Anyone who has been to the harbour at Bude will know the canal basin and sea lock where the Bude Canal meets the sea. Far fewer people are aware that just three miles up the Torridge from Bideford port is the Torridge sea lock, where the canal from Torrington opens into the tidal waters of the estuary. Strictly speaking such a lock should be called a tide lock, but in this case it was built by navvies and engineers who had just completed work on the Bude Sea Lock and so gave it the name of Sealock, which has stuck for nearly 200 years.
When the lock and the canal basin to which it gave access from the tideway were built, the whole area between Annery Kiln and the river was a hive of industrial activity including the lime kiln, pottery kilns, brick works and a major ship building yard. Despite being upstream of Bideford bridge, several sea-going ships were launched at the Sealock shipyard in the parish of Landcross, the largest being the Sedwell Jane, a brigantine of about 200 tons. Ships of this size were built up to gunwale level and then floated downstream of the Long Bridge for fitting of the superstructure.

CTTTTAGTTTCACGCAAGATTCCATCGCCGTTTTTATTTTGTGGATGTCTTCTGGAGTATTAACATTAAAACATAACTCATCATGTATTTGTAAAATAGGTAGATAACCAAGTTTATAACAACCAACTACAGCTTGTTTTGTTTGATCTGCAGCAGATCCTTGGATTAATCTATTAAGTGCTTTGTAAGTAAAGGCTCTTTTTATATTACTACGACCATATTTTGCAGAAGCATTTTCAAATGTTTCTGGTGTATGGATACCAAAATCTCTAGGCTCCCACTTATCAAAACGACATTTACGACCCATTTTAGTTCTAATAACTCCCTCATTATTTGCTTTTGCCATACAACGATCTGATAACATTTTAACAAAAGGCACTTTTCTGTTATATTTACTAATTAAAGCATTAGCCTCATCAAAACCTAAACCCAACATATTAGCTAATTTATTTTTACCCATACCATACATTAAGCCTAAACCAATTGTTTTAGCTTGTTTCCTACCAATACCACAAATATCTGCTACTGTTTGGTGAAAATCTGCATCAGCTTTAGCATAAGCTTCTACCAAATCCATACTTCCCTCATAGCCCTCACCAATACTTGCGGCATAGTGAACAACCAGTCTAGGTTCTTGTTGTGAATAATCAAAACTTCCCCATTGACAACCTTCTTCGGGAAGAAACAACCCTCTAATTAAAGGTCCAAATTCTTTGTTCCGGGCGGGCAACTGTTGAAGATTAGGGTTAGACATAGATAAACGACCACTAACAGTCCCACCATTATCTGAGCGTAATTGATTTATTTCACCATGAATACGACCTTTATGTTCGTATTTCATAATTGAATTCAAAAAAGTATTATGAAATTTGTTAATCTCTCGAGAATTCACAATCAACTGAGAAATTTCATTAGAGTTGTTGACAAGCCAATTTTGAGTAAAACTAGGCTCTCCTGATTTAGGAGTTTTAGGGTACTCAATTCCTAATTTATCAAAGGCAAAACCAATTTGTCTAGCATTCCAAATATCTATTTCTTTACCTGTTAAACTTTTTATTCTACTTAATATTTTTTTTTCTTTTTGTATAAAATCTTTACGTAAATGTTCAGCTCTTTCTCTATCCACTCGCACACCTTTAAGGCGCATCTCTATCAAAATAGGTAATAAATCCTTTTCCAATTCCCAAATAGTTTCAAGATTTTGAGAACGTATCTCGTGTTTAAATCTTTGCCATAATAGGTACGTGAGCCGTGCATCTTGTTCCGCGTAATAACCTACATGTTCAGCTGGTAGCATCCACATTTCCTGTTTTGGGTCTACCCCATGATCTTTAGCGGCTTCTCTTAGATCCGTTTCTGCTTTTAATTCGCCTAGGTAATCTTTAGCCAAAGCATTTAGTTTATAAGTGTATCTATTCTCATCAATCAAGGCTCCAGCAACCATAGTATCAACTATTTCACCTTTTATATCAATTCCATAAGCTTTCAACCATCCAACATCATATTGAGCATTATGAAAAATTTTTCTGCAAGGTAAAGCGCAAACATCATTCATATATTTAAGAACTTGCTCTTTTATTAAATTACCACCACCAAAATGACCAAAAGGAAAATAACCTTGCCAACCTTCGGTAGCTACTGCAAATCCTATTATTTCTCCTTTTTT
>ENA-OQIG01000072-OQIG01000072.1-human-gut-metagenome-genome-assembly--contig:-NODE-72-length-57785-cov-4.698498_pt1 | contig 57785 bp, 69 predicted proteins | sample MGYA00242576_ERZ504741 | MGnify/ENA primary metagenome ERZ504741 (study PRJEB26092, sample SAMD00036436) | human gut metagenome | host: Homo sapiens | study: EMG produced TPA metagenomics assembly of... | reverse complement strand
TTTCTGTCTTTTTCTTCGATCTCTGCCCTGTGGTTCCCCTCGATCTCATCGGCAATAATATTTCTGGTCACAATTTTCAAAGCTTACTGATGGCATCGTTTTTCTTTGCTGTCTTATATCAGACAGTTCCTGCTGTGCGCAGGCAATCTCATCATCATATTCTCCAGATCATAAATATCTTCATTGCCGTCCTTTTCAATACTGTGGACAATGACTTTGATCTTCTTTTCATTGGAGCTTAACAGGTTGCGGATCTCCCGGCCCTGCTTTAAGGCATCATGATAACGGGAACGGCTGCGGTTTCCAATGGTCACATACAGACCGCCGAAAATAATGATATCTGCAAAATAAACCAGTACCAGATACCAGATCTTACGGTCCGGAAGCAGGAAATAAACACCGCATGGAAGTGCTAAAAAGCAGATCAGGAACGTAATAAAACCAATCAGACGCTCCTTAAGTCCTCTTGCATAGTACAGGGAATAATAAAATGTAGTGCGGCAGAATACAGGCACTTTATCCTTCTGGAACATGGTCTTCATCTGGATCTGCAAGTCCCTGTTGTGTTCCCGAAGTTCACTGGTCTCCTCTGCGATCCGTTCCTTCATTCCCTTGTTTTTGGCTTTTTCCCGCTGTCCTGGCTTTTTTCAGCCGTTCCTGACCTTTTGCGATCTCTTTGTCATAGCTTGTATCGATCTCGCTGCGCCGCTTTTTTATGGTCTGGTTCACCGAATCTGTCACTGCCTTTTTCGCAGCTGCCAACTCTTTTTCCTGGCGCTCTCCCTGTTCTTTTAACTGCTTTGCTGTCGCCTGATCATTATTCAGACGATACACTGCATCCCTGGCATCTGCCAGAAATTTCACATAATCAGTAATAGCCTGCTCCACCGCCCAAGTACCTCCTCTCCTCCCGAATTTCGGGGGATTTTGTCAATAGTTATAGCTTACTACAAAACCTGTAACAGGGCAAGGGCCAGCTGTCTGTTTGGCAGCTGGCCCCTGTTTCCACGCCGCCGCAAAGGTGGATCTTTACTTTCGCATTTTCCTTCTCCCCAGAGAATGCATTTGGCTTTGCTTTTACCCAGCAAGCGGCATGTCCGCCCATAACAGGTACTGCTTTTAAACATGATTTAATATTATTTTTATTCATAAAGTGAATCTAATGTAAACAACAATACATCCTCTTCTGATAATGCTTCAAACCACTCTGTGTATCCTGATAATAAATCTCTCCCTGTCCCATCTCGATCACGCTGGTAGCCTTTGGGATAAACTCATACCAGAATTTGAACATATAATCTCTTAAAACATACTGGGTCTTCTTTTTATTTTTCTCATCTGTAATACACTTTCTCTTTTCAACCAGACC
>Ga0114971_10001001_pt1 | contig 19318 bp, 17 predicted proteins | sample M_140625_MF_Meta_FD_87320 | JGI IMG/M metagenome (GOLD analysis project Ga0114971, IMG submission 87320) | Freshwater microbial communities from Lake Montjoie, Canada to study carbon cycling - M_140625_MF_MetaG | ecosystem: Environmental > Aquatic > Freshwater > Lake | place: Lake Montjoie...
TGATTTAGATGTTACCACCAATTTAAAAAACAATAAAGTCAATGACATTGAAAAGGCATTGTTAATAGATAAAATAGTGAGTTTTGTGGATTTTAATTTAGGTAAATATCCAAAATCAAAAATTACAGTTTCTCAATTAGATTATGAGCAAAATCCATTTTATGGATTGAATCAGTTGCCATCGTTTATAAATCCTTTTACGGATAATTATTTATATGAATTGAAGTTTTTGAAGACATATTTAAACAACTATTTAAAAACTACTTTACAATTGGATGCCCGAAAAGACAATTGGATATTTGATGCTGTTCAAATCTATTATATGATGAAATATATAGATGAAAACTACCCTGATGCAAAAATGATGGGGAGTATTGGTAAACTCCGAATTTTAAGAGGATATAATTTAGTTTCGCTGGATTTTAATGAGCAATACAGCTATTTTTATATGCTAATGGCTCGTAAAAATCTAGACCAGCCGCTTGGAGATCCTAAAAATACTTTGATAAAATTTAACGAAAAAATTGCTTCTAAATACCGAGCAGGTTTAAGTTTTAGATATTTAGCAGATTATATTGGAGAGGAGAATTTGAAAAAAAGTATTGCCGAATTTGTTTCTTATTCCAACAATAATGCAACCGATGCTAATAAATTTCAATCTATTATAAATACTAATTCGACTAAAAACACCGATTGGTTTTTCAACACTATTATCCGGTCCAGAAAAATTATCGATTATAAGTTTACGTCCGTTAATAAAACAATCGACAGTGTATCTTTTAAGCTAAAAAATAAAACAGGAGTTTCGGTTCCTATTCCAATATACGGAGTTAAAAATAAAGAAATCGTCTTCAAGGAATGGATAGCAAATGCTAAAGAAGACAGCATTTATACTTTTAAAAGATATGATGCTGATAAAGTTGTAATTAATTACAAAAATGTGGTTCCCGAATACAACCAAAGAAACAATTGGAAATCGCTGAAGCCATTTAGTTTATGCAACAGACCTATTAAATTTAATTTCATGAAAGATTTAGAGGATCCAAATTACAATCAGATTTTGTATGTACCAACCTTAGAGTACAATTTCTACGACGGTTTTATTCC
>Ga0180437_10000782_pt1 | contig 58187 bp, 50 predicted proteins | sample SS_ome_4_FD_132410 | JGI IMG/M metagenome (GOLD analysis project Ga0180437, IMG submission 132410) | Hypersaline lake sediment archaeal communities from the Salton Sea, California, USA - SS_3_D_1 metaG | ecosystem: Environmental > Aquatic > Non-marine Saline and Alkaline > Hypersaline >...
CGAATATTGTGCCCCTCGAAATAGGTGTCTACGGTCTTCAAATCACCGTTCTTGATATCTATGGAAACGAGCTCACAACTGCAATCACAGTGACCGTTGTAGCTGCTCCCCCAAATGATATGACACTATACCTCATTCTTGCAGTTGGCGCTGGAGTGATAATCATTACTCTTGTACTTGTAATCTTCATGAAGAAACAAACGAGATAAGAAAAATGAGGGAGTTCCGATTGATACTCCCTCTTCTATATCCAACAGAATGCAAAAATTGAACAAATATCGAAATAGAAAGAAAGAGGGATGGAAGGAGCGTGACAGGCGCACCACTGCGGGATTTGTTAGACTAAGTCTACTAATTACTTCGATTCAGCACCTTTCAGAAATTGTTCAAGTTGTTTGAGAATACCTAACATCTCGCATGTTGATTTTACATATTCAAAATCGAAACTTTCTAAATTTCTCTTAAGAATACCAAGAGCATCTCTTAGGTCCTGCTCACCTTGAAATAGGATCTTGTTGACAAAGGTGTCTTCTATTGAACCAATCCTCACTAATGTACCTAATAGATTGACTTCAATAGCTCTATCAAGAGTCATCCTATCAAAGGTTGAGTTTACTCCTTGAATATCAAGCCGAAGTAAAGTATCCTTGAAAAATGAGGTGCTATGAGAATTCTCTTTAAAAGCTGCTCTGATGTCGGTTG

By the end of the nineteenth century, with the canal being abandoned in favour of the railway and the old industries dying out, the sea lock fell into disrepair and virtually vanished into the landscape being filled with silt washed in by flood waters and overgrown with trees and bushes. It was rediscovered by new owners of the land in the 1970s, who started restoring the site and were instrumental in forming the Rolle Canal and Northern Devon Waterways Society in 2003, since when restoration has proceeded apace with the masonry repaired and a pair of upper lock gates now fully operational.